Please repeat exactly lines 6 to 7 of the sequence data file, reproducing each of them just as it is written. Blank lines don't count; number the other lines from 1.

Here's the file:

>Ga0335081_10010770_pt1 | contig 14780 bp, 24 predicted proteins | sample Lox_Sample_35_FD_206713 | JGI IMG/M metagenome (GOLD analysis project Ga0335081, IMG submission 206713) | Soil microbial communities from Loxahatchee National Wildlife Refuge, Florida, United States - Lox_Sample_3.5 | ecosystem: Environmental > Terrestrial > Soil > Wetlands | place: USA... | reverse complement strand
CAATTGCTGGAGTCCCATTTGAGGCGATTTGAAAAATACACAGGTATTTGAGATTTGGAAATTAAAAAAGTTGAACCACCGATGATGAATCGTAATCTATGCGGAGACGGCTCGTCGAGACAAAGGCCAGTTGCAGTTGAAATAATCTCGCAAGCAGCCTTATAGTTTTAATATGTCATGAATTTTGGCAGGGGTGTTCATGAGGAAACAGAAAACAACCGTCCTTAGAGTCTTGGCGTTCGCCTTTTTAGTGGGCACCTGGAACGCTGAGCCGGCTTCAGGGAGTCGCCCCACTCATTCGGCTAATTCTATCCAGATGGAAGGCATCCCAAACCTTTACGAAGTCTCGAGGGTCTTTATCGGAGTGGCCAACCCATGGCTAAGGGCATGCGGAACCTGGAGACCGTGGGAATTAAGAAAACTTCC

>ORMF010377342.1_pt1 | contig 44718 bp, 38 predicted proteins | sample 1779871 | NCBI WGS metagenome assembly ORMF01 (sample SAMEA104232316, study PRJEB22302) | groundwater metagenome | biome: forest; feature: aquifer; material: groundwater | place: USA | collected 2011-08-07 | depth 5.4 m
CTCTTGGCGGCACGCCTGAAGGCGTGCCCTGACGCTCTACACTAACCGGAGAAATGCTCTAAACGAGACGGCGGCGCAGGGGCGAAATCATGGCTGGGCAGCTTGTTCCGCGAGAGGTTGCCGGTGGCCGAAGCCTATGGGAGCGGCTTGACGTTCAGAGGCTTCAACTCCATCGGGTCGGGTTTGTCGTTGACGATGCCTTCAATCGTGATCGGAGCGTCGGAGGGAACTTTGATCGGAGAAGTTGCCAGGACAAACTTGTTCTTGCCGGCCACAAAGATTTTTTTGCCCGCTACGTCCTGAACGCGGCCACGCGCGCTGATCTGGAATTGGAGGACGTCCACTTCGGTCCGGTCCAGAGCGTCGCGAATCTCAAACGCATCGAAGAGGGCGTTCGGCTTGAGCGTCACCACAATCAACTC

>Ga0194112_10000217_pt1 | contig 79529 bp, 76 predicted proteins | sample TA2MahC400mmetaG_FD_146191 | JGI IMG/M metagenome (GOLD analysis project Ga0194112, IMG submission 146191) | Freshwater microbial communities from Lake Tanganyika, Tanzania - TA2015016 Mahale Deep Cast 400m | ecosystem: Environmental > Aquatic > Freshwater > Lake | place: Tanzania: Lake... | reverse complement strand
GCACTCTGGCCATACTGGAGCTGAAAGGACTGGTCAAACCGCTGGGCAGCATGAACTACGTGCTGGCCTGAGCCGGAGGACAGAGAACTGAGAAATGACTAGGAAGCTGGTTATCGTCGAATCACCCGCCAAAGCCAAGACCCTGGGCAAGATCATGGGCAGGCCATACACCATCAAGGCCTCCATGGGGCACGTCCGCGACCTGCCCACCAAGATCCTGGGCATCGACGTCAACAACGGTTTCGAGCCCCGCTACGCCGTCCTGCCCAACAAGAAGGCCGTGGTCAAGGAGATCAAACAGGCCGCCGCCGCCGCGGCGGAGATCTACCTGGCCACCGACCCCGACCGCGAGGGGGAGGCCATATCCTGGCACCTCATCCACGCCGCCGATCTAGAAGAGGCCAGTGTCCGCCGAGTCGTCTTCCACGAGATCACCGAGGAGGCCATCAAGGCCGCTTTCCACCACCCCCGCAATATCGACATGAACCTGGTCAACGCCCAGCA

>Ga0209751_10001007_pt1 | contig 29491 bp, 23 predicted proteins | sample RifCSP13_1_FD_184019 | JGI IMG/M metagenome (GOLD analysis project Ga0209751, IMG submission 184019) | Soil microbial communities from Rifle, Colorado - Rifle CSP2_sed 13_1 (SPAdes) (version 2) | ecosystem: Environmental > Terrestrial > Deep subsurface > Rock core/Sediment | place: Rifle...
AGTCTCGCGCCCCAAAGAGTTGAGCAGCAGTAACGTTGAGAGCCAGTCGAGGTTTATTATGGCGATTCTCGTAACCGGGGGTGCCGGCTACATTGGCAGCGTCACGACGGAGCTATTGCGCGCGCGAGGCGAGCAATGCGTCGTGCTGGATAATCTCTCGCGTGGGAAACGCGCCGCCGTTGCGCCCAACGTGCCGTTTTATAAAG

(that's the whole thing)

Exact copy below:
GCACTCTGGCCATACTGGAGCTGAAAGGACTGGTCAAACCGCTGGGCAGCATGAACTACGTGCTGGCCTGAGCCGGAGGACAGAGAACTGAGAAATGACTAGGAAGCTGGTTATCGTCGAATCACCCGCCAAAGCCAAGACCCTGGGCAAGATCATGGGCAGGCCATACACCATCAAGGCCTCCATGGGGCACGTCCGCGACCTGCCCACCAAGATCCTGGGCATCGACGTCAACAACGGTTTCGAGCCCCGCTACGCCGTCCTGCCCAACAAGAAGGCCGTGGTCAAGGAGATCAAACAGGCCGCCGCCGCCGCGGCGGAGATCTACCTGGCCACCGACCCCGACCGCGAGGGGGAGGCCATATCCTGGCACCTCATCCACGCCGCCGATCTAGAAGAGGCCAGTGTCCGCCGAGTCGTCTTCCACGAGATCACCGAGGAGGCCATCAAGGCCGCTTTCCACCACCCCCGCAATATCGACATGAACCTGGTCAACGCCCAGCA

>Ga0209751_10001007_pt1 | contig 29491 bp, 23 predicted proteins | sample RifCSP13_1_FD_184019 | JGI IMG/M metagenome (GOLD analysis project Ga0209751, IMG submission 184019) | Soil microbial communities from Rifle, Colorado - Rifle CSP2_sed 13_1 (SPAdes) (version 2) | ecosystem: Environmental > Terrestrial > Deep subsurface > Rock core/Sediment | place: Rifle...